“Such heaped up platters of cakes of various and almost indescribable kinds, known only to experienced Dutch housewives! There was the doughty doughnut, the tender oly koek, and the crisp and crumbling cruller…”
-The Legend of Sleepy Hollow, Washington Irving
What is an Oly Koek?
An oly koek is a deep-fried ball of dough in hot oil. Brought to America by the Dutch, they are the precursors to the dough-nut, which are also mentioned in The Legend of Sleepy Hollow.
deep fried dough
The olykoek is the grandpa of the doughnut.
Some recipes in The Sensible Cook suggest that citrus, apples and/or almonds be mixed directly into the dough. However, in The Sensible Cook, a recipe found in Albany, New York provided an additional recipe for olykoek that folds raisins and dried citrus soaked in brandy, into the middle of the dough. I found this allowed for a more consistent cook through.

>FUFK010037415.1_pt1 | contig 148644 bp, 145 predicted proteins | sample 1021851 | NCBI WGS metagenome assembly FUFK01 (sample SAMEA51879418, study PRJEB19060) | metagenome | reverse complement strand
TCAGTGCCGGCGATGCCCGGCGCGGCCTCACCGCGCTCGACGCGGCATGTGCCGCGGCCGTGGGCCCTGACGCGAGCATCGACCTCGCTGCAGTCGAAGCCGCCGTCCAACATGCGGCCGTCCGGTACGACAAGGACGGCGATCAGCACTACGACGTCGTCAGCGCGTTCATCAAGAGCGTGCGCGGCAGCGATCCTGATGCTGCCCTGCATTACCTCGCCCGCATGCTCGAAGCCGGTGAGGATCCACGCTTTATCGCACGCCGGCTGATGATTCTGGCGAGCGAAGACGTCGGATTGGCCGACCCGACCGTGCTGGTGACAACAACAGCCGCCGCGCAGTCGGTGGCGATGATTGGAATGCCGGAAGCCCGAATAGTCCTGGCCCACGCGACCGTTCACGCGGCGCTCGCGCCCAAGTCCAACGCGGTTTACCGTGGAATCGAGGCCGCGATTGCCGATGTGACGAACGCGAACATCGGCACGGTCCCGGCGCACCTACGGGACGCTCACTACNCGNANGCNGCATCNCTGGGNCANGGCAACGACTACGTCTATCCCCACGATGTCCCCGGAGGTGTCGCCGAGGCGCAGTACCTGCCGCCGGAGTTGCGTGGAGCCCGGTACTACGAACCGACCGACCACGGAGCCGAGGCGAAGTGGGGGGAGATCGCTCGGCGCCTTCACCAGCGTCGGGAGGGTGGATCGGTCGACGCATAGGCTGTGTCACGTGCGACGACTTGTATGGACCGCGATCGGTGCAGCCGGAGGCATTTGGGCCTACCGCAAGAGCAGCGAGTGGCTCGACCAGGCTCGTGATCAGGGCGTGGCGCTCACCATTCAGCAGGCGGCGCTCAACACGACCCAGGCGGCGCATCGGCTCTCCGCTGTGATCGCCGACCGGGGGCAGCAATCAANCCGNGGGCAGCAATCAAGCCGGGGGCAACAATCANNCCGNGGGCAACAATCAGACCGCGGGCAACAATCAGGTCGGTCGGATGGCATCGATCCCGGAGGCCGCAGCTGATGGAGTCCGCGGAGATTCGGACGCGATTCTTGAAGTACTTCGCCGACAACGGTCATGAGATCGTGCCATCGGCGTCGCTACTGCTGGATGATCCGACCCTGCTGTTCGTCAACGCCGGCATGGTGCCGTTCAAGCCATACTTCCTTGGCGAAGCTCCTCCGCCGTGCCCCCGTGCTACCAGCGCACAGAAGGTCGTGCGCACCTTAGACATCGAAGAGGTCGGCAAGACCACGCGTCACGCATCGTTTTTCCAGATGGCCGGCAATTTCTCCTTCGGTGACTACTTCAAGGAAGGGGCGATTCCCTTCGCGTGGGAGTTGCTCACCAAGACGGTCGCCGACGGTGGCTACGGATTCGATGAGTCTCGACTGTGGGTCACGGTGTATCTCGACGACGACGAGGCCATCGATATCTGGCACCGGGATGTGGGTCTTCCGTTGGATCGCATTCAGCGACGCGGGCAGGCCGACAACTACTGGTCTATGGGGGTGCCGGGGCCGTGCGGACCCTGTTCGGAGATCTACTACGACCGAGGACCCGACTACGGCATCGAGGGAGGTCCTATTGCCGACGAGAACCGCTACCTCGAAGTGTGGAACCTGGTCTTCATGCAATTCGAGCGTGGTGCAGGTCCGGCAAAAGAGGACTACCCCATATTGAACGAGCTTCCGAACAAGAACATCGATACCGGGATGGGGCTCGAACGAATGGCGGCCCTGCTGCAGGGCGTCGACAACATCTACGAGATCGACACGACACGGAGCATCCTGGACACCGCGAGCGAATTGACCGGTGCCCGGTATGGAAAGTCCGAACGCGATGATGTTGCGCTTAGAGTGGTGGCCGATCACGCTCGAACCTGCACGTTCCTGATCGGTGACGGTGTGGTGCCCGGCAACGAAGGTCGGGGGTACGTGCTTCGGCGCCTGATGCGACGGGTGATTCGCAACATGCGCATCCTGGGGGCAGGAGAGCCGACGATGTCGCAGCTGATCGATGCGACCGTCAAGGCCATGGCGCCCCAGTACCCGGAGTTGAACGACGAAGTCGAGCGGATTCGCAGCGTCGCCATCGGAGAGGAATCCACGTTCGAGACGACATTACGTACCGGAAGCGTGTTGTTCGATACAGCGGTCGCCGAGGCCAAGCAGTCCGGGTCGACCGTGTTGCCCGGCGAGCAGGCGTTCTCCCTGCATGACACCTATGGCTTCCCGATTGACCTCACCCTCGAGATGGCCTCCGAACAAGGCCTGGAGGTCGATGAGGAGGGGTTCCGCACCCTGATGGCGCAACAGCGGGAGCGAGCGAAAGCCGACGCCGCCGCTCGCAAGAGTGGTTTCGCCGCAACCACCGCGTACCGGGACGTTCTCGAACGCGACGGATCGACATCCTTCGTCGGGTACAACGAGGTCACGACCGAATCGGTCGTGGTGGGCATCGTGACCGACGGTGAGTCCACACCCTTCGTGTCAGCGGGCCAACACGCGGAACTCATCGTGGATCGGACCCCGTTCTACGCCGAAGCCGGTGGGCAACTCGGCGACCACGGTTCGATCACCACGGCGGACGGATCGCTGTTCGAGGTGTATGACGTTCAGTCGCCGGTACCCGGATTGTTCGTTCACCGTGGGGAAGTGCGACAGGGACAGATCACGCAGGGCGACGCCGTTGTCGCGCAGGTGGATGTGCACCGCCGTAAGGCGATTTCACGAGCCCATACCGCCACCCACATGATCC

When did the olykoek become a doughnut?
Washington Irving captured the olykoek and the dough-nut in another of his books, A History of New York, from the Beginning of the World to the End of the Dutch Dynasty (1809). It captures the interchangeable use of the terms at the turn of the century. Whether the dough-nut at this time has a hole punched through the middle is unclear.
“Sometimes the table was graced with immense apple-pies, or saucers full of preserved peaches and pears; but it was always sure to boast of an enormous dish of balls of sweetened dough, fried in hog’s fat, and called dough-nuts, or oly koeks: a delicious kind of cake, at present scarce known in this city, excepting in genuine Dutch families.”
The ‘doughty dough nut’ is also mentioned in Sleepy Hollow. To simplify the baking process, we used the same dough, created a ball without the filling and punched a hole through the centre with our finger before frying.